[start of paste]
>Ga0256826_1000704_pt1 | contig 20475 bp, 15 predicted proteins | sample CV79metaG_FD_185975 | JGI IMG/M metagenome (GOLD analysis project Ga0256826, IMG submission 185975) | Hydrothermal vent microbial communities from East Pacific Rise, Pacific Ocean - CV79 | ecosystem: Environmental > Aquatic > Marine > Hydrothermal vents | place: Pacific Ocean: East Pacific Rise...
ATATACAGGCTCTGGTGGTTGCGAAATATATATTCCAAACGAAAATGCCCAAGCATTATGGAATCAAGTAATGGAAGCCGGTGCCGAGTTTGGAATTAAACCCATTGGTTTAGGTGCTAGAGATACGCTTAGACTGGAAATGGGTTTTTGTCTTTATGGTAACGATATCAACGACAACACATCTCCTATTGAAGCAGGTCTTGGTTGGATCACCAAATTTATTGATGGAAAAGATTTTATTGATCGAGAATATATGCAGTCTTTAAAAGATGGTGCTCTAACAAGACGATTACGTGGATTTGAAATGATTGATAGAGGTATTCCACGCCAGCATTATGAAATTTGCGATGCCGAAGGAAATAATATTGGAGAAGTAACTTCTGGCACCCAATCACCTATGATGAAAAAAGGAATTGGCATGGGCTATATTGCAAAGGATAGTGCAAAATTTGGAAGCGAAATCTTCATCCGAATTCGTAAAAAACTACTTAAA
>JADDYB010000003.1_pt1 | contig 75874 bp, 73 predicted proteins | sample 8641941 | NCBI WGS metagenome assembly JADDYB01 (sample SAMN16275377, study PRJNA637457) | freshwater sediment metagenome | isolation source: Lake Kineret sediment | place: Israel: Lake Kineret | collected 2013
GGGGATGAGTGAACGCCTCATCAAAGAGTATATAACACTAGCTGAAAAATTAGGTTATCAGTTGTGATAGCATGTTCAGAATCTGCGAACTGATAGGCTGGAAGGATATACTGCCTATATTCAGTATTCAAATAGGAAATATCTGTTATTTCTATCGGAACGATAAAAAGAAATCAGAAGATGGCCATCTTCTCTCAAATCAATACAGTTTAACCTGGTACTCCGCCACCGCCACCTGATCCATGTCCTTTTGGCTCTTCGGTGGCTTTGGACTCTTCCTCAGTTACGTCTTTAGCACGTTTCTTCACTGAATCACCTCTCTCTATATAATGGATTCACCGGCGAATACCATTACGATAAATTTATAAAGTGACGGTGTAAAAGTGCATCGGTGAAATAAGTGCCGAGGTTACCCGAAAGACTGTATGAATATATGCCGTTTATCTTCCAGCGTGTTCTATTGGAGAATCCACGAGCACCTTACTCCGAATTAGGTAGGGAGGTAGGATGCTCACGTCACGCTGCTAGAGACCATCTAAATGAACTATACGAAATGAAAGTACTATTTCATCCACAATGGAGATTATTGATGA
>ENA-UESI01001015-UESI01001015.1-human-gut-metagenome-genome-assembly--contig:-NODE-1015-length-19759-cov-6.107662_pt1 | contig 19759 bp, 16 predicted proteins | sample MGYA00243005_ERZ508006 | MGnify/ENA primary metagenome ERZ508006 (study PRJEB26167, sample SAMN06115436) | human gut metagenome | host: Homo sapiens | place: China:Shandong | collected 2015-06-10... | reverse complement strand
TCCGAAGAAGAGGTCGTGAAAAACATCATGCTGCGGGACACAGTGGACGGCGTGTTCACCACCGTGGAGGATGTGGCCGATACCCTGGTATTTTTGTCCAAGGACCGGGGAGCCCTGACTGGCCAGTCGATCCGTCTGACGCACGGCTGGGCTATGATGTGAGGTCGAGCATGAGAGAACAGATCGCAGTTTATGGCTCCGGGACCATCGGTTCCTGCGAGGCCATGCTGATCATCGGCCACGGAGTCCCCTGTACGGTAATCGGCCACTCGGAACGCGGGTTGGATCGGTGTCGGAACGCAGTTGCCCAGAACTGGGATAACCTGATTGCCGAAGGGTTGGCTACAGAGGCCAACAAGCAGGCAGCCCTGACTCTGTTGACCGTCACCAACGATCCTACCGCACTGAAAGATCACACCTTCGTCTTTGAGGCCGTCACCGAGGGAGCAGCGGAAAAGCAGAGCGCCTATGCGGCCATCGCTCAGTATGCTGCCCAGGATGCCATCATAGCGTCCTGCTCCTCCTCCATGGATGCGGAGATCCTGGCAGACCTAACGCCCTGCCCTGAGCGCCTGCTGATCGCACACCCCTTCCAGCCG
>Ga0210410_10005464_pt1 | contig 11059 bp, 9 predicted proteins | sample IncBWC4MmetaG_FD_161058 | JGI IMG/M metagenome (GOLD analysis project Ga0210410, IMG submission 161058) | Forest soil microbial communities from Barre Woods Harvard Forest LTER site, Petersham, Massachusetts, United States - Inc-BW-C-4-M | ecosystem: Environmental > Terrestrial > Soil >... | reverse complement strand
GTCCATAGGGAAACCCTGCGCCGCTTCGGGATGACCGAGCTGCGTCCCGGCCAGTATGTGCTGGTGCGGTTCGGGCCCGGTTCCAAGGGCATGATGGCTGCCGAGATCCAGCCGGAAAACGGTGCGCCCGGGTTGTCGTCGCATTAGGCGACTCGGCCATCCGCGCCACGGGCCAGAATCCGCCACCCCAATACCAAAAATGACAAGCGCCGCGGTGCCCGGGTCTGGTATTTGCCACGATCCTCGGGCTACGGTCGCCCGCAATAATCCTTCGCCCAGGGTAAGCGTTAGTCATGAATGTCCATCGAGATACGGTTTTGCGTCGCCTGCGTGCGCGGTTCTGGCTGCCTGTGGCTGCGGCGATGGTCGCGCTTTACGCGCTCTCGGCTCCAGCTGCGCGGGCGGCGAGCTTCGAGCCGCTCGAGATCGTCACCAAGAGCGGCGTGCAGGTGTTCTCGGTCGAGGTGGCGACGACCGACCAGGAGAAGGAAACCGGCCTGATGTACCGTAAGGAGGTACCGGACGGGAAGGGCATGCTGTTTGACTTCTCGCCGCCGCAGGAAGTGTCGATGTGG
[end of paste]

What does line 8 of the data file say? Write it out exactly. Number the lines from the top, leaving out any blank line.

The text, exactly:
GTCCATAGGGAAACCCTGCGCCGCTTCGGGATGACCGAGCTGCGTCCCGGCCAGTATGTGCTGGTGCGGTTCGGGCCCGGTTCCAAGGGCATGATGGCTGCCGAGATCCAGCCGGAAAACGGTGCGCCCGGGTTGTCGTCGCATTAGGCGACTCGGCCATCCGCGCCACGGGCCAGAATCCGCCACCCCAATACCAAAAATGACAAGCGCCGCGGTGCCCGGGTCTGGTATTTGCCACGATCCTCGGGCTACGGTCGCCCGCAATAATCCTTCGCCCAGGGTAAGCGTTAGTCATGAATGTCCATCGAGATACGGTTTTGCGTCGCCTGCGTGCGCGGTTCTGGCTGCCTGTGGCTGCGGCGATGGTCGCGCTTTACGCGCTCTCGGCTCCAGCTGCGCGGGCGGCGAGCTTCGAGCCGCTCGAGATCGTCACCAAGAGCGGCGTGCAGGTGTTCTCGGTCGAGGTGGCGACGACCGACCAGGAGAAGGAAACCGGCCTGATGTACCGTAAGGAGGTACCGGACGGGAAGGGCATGCTGTTTGACTTCTCGCCGCCGCAGGAAGTGTCGATGTGG